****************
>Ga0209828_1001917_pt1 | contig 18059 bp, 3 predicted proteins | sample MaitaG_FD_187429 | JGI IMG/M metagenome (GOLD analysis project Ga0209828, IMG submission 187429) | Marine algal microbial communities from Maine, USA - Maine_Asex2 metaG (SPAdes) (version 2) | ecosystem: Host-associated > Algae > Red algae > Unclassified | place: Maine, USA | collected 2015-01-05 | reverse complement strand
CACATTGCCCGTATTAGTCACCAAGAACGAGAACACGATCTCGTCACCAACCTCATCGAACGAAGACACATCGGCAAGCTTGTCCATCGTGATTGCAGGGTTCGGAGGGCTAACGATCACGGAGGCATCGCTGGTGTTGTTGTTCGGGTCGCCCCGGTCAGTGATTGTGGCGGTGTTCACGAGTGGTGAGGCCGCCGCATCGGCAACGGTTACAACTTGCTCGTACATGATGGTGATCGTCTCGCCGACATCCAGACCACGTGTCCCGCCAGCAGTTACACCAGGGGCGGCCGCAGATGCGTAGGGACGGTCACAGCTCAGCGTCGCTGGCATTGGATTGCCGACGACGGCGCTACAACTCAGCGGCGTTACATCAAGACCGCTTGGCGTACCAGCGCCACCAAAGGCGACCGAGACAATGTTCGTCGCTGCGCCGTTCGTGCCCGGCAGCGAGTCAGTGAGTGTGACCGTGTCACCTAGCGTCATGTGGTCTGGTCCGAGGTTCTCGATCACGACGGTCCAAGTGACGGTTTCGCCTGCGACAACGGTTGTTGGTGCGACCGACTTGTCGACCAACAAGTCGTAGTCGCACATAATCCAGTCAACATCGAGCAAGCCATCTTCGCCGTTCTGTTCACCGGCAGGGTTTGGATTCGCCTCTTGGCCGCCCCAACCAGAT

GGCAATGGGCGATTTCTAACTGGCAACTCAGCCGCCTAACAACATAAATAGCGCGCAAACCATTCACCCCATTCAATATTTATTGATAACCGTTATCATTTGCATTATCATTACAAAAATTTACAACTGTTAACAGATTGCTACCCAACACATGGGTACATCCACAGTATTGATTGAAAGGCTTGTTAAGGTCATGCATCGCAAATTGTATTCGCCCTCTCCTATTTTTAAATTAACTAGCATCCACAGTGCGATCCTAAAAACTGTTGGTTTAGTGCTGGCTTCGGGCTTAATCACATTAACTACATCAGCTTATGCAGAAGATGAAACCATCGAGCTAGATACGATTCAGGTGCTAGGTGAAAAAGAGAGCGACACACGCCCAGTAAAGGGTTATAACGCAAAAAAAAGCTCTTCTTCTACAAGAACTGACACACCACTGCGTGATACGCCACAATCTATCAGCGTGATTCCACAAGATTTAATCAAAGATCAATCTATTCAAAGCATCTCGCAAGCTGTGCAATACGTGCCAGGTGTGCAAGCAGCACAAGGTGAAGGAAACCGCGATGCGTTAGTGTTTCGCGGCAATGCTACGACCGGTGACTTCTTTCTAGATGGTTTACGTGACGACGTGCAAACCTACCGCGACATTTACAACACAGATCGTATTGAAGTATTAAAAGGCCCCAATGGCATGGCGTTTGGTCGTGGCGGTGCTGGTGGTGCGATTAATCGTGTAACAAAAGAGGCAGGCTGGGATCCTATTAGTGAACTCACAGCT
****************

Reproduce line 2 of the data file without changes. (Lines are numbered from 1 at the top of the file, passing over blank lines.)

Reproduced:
CACATTGCCCGTATTAGTCACCAAGAACGAGAACACGATCTCGTCACCAACCTCATCGAACGAAGACACATCGGCAAGCTTGTCCATCGTGATTGCAGGGTTCGGAGGGCTAACGATCACGGAGGCATCGCTGGTGTTGTTGTTCGGGTCGCCCCGGTCAGTGATTGTGGCGGTGTTCACGAGTGGTGAGGCCGCCGCATCGGCAACGGTTACAACTTGCTCGTACATGATGGTGATCGTCTCGCCGACATCCAGACCACGTGTCCCGCCAGCAGTTACACCAGGGGCGGCCGCAGATGCGTAGGGACGGTCACAGCTCAGCGTCGCTGGCATTGGATTGCCGACGACGGCGCTACAACTCAGCGGCGTTACATCAAGACCGCTTGGCGTACCAGCGCCACCAAAGGCGACCGAGACAATGTTCGTCGCTGCGCCGTTCGTGCCCGGCAGCGAGTCAGTGAGTGTGACCGTGTCACCTAGCGTCATGTGGTCTGGTCCGAGGTTCTCGATCACGACGGTCCAAGTGACGGTTTCGCCTGCGACAACGGTTGTTGGTGCGACCGACTTGTCGACCAACAAGTCGTAGTCGCACATAATCCAGTCAACATCGAGCAAGCCATCTTCGCCGTTCTGTTCACCGGCAGGGTTTGGATTCGCCTCTTGGCCGCCCCAACCAGAT